The Supreme Court of the United States issued the following decision this morning:

Lorenzo v. SEC, No. 17-1077: The Securities and Exchange Commission charged petitioner Francis Lorenzo, an investment banker, with violations of Securities and Exchange Commission Rule 10b-5 and other related provisions. The basis for the charge was two emails that Lorenzo had sent to prospective investors in the company Waste2Energy describing a $15 million debenture offering. Those emails – which Lorenzo signed, but sent at the direction of his boss, who had supplied and approved the emails’ content – identified Waste2Energy as having $10 million in confirmed assets, despite the company having revealed (and Lorenzo knowing) its assets were actually worth less than $400,000. The Commission found Lorenzo had violated Rule 10b-5. On appeal, the D.C. Circuit found that Lorenzo could not be held liable under subsection (b) of Rule 10b-5, under which it is unlawful “[t]o make any untrue statement of a material fact.” Relying on Janus Capital Group, Inc. v. First Derivative Traders, 564 U.S. 135 (2011), the D.C. Circuit held that Lorenzo’s boss, not Lorenzo himself, had been the one to “make” the untrue statement. The D.C. Circuit, however, sustained the Commission’s finding that Lorenzo, by knowingly disseminating the false information, had violated the other subsections of Rule 10b-5, which make it unlawful to “employ any device, scheme, or artifice to defraud,” subsection (a), or “engage in any act, practice, or course of business which operates or would operate as a fraud or deceit,” subsection (c). Today, the Court affirmed, holding that dissemination of false or misleading statements with intent to defraud can fall within the scope of subsections (a) and (c) of Rule 10b-5, as well as relevant statutory provisions, even if the disseminator did not “make” the statements and consequently falls outside of subsection (b) of the Rule.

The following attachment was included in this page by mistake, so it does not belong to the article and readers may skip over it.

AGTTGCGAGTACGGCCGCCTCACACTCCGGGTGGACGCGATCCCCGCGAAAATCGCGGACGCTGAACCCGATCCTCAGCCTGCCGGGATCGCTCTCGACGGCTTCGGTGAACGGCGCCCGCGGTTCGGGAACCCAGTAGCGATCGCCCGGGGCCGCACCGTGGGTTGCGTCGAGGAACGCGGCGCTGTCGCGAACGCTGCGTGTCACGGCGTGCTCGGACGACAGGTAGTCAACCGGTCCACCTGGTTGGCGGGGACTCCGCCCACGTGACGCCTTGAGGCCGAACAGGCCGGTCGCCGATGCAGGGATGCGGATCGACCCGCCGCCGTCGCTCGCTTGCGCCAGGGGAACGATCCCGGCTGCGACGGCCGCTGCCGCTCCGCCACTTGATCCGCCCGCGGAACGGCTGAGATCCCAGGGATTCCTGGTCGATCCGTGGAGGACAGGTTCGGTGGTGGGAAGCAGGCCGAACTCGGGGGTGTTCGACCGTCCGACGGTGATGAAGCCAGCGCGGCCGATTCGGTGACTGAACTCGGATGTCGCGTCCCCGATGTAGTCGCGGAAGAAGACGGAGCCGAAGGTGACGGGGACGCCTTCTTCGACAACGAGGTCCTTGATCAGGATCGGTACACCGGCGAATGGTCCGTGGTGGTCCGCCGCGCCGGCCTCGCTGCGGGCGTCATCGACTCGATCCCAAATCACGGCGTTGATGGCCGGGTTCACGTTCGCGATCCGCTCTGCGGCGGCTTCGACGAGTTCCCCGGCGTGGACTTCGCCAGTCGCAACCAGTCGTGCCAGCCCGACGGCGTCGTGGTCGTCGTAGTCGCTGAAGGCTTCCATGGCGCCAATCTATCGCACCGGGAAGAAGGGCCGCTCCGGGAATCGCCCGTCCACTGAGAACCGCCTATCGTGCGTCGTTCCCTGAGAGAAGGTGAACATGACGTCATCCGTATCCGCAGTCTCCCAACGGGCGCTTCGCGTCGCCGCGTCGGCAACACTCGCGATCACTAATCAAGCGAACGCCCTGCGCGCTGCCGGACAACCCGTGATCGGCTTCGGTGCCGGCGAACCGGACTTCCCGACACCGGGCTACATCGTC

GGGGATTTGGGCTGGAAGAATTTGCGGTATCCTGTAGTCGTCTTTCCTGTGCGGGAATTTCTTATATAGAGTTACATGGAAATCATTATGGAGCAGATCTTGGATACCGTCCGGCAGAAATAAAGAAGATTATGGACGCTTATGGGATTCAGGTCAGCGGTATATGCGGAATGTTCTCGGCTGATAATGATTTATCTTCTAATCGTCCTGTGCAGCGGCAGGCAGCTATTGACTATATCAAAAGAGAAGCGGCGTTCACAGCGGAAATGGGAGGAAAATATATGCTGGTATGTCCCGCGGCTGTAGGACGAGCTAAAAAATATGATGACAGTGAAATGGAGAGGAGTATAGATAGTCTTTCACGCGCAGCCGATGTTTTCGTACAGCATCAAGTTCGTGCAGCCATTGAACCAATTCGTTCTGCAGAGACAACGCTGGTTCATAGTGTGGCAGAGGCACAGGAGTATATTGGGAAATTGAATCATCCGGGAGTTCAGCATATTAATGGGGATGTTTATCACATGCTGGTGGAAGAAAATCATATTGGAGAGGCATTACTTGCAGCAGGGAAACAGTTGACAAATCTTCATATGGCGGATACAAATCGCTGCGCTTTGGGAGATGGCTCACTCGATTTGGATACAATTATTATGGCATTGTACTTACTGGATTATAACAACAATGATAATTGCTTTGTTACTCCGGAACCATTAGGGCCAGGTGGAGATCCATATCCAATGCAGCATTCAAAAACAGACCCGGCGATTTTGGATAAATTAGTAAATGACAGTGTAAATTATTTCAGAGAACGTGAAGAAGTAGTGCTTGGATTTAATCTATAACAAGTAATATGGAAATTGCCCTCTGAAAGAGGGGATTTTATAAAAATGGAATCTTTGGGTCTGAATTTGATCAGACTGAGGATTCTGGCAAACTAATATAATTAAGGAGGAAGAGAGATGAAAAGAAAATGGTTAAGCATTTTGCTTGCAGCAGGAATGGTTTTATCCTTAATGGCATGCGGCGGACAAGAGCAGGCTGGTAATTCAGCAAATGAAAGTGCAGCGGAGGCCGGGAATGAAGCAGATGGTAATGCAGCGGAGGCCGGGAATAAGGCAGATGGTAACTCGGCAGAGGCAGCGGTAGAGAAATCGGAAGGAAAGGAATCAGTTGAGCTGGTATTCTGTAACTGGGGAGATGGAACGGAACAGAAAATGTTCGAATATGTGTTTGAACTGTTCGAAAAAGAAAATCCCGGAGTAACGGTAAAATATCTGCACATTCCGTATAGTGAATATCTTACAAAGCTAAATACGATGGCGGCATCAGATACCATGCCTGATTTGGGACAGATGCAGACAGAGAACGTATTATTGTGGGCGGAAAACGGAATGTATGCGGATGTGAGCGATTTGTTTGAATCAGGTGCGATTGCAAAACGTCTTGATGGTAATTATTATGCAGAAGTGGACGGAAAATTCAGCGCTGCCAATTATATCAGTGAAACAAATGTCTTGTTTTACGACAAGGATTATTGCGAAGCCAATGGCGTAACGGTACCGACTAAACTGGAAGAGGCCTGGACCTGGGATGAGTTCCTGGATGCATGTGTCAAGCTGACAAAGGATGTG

The Court's decision is available here.